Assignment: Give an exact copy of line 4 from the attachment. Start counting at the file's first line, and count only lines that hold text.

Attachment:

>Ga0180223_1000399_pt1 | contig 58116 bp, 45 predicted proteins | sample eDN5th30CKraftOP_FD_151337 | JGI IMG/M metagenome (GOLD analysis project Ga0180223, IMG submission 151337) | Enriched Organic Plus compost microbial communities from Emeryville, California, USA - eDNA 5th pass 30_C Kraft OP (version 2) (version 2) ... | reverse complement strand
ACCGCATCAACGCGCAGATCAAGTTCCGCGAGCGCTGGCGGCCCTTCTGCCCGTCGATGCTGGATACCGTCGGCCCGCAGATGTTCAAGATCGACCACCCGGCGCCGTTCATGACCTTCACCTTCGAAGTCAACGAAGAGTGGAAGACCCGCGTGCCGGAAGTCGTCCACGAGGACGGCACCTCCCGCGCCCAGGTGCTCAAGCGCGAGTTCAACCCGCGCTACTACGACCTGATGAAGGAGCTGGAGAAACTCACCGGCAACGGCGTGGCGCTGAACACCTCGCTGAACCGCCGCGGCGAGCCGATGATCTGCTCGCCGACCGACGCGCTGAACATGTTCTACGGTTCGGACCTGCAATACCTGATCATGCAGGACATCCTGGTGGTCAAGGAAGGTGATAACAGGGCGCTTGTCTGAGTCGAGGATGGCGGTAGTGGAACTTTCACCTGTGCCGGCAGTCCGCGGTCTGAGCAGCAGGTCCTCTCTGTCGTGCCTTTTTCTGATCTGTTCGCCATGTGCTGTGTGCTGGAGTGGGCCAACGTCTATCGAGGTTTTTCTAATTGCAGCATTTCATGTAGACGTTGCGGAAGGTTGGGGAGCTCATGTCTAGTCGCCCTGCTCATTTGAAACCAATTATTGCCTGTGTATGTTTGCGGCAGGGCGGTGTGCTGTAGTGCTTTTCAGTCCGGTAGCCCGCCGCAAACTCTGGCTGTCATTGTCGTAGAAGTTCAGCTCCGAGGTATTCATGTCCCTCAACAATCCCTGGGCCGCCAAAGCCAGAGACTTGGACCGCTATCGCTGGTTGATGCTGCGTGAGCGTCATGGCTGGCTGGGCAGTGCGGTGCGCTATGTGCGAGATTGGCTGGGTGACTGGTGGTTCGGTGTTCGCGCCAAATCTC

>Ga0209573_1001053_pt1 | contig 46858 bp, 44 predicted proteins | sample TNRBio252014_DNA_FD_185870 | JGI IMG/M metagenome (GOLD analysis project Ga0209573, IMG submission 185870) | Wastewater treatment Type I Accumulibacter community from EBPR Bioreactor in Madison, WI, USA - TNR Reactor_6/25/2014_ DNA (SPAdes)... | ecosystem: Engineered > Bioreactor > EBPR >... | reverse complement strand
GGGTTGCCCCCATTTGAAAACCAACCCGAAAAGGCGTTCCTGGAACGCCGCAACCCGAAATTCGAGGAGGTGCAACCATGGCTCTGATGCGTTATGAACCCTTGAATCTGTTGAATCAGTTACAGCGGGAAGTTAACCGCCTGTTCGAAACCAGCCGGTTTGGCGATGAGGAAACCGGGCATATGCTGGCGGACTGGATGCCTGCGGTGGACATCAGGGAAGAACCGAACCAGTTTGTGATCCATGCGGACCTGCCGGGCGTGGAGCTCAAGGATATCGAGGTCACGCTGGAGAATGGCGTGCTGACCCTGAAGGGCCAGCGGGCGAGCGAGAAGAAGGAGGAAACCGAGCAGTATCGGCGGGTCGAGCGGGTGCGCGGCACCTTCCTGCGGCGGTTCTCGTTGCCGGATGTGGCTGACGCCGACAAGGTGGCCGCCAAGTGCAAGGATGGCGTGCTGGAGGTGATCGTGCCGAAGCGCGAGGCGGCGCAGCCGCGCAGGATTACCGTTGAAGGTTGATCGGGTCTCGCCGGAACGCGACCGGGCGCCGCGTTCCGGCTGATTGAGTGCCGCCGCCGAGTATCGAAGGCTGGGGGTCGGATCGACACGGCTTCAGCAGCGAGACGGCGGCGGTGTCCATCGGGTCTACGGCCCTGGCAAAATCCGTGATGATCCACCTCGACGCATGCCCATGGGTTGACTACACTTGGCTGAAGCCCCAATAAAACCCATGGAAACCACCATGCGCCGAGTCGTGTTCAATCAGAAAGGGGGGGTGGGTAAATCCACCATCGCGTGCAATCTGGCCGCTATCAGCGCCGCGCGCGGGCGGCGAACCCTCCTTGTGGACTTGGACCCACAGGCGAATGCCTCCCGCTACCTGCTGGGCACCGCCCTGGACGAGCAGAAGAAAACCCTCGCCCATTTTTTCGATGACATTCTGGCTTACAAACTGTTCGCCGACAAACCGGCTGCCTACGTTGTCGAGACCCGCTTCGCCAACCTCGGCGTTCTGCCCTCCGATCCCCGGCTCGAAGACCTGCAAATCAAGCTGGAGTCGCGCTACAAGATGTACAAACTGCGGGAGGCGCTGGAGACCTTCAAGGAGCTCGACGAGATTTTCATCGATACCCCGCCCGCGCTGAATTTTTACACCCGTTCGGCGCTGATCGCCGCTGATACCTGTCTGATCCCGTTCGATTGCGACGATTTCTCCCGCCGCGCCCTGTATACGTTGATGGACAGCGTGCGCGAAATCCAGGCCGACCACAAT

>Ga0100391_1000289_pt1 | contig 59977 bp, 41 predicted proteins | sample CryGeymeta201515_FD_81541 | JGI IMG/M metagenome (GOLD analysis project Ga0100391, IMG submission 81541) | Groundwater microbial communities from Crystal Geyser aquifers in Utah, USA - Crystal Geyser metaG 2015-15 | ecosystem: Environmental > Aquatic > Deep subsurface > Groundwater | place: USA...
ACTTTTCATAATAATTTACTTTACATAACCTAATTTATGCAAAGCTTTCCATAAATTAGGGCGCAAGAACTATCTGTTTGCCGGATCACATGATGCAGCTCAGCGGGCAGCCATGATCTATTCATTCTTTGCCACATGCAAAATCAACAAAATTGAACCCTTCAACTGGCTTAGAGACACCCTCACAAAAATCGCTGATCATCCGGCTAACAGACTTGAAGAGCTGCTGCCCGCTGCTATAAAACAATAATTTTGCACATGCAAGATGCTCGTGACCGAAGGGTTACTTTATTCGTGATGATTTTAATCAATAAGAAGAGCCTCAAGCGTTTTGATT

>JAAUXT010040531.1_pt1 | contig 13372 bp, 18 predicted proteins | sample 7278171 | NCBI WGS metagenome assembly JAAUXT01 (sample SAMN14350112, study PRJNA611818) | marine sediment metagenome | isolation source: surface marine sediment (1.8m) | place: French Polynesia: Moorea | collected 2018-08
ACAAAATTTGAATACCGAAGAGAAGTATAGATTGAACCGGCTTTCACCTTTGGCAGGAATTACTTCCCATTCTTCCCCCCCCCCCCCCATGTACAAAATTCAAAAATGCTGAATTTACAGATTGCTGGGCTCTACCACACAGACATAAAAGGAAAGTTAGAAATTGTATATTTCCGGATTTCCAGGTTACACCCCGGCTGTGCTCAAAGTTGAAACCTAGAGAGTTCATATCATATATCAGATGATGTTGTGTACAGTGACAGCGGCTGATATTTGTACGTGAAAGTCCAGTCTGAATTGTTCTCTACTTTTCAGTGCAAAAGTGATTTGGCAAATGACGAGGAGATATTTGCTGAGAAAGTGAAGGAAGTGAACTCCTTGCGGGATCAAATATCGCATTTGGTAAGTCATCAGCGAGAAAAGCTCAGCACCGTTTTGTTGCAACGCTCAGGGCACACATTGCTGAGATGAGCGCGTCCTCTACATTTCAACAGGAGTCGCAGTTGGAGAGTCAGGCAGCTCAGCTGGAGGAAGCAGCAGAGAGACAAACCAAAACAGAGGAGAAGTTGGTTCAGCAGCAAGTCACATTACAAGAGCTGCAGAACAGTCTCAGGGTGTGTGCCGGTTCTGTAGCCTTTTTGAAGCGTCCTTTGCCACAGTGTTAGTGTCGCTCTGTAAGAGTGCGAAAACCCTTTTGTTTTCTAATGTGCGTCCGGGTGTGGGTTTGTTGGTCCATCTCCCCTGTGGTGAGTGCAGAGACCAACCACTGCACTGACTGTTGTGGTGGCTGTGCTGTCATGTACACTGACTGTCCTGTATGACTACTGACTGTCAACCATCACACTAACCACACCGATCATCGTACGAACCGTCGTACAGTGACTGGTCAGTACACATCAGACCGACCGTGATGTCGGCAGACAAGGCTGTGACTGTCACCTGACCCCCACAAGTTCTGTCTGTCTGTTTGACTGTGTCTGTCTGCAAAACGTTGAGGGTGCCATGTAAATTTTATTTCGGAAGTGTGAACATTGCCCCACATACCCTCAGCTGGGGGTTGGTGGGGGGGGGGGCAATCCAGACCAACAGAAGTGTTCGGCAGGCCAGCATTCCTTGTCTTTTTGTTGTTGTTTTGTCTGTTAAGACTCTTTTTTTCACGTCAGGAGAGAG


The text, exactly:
GGGTTGCCCCCATTTGAAAACCAACCCGAAAAGGCGTTCCTGGAACGCCGCAACCCGAAATTCGAGGAGGTGCAACCATGGCTCTGATGCGTTATGAACCCTTGAATCTGTTGAATCAGTTACAGCGGGAAGTTAACCGCCTGTTCGAAACCAGCCGGTTTGGCGATGAGGAAACCGGGCATATGCTGGCGGACTGGATGCCTGCGGTGGACATCAGGGAAGAACCGAACCAGTTTGTGATCCATGCGGACCTGCCGGGCGTGGAGCTCAAGGATATCGAGGTCACGCTGGAGAATGGCGTGCTGACCCTGAAGGGCCAGCGGGCGAGCGAGAAGAAGGAGGAAACCGAGCAGTATCGGCGGGTCGAGCGGGTGCGCGGCACCTTCCTGCGGCGGTTCTCGTTGCCGGATGTGGCTGACGCCGACAAGGTGGCCGCCAAGTGCAAGGATGGCGTGCTGGAGGTGATCGTGCCGAAGCGCGAGGCGGCGCAGCCGCGCAGGATTACCGTTGAAGGTTGATCGGGTCTCGCCGGAACGCGACCGGGCGCCGCGTTCCGGCTGATTGAGTGCCGCCGCCGAGTATCGAAGGCTGGGGGTCGGATCGACACGGCTTCAGCAGCGAGACGGCGGCGGTGTCCATCGGGTCTACGGCCCTGGCAAAATCCGTGATGATCCACCTCGACGCATGCCCATGGGTTGACTACACTTGGCTGAAGCCCCAATAAAACCCATGGAAACCACCATGCGCCGAGTCGTGTTCAATCAGAAAGGGGGGGTGGGTAAATCCACCATCGCGTGCAATCTGGCCGCTATCAGCGCCGCGCGCGGGCGGCGAACCCTCCTTGTGGACTTGGACCCACAGGCGAATGCCTCCCGCTACCTGCTGGGCACCGCCCTGGACGAGCAGAAGAAAACCCTCGCCCATTTTTTCGATGACATTCTGGCTTACAAACTGTTCGCCGACAAACCGGCTGCCTACGTTGTCGAGACCCGCTTCGCCAACCTCGGCGTTCTGCCCTCCGATCCCCGGCTCGAAGACCTGCAAATCAAGCTGGAGTCGCGCTACAAGATGTACAAACTGCGGGAGGCGCTGGAGACCTTCAAGGAGCTCGACGAGATTTTCATCGATACCCCGCCCGCGCTGAATTTTTACACCCGTTCGGCGCTGATCGCCGCTGATACCTGTCTGATCCCGTTCGATTGCGACGATTTCTCCCGCCGCGCCCTGTATACGTTGATGGACAGCGTGCGCGAAATCCAGGCCGACCACAAT